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Face Coverings

The CDC has issued updated guidance for vaccinated and unvaccinated individuals to help all Americans make the safest choice when determining how and whether to participate in activities. The CDC urges everyone to consider local COVID-19 metrics first and reminds Americans that outdoor visits and activities are safer options for everyone.
For indoor activities, it's safest to wear a face mask, even if you have been fully vaccinated. In addition, as you'll see in the summary graphics below, the CDC has determined that many indoor activities are "less safe" for unvaccinated individuals - even while wearing a face mask. If you haven't been vaccinated but are ready to do so, the links above may help you find an appointment.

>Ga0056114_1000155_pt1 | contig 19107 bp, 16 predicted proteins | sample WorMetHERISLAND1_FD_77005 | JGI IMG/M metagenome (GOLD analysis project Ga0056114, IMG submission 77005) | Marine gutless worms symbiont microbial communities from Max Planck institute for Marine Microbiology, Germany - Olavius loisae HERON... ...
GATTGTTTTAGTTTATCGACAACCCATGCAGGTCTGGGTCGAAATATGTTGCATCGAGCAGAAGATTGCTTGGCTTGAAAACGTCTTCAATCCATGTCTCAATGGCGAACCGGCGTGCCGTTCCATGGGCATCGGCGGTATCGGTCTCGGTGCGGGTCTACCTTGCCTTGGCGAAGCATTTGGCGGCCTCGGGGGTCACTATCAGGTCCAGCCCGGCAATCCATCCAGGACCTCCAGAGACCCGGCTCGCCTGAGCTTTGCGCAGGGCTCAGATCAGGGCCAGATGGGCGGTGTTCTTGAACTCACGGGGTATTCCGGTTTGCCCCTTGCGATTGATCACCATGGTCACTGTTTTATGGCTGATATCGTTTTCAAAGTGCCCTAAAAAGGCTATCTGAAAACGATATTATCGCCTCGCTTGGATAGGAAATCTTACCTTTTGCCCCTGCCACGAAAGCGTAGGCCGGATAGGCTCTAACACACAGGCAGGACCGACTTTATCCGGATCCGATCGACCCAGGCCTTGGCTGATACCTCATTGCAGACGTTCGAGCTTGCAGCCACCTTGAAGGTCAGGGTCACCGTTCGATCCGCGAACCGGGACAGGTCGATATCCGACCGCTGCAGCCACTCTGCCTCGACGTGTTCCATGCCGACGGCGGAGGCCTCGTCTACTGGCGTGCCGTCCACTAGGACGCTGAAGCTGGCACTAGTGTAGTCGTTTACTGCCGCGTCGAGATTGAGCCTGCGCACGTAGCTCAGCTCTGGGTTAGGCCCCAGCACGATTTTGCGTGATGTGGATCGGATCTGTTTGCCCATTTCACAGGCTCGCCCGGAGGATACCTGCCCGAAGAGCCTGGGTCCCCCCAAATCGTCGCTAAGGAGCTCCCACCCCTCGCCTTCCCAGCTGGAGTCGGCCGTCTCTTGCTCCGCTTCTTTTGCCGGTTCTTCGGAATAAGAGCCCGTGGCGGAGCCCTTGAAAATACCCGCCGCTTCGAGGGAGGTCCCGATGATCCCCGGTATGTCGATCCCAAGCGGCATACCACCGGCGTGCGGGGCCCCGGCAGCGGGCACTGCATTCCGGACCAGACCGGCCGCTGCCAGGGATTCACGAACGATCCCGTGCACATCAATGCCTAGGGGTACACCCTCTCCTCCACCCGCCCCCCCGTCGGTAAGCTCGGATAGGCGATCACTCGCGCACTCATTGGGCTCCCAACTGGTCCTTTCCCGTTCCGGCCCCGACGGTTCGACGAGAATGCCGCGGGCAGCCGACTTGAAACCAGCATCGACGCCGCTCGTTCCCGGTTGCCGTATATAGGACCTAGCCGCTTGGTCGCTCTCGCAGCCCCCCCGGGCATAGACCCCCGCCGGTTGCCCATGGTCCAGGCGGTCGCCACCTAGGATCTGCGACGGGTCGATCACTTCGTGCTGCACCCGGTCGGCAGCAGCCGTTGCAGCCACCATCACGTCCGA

Learn more about the risk levels of various activities from the CDC.


As a reminder, healthcare workers and first responders can only use medical-grade masks. There is no need for members of the public to wear N95 or surgical masks. If you have a supply of N95 or surgical masks and are willing to donate them to healthcare workers, click here to learn more .

The Illinois Department of Public Health has shared a social story regarding face coverings from Hands and Voices, an organization advocating for the needs of Deaf and hard-of-hearing adults and children. The story uses real pictures and simple language to help children understand why it is important to wear face coverings. Please note that the story uses the term "face masks," because it is simpler and more accessible for children. 

Find patterns and more information below. 

Last updated April 28, 2021.

Face Covering Patterns

Face Covering Requirements

Post-Vaccination Face Coverings

Face Covering Safety

Face Covering/Mask Donation

Flyers & Information to Share

Face Coverings Available for Purchase from Local Businesses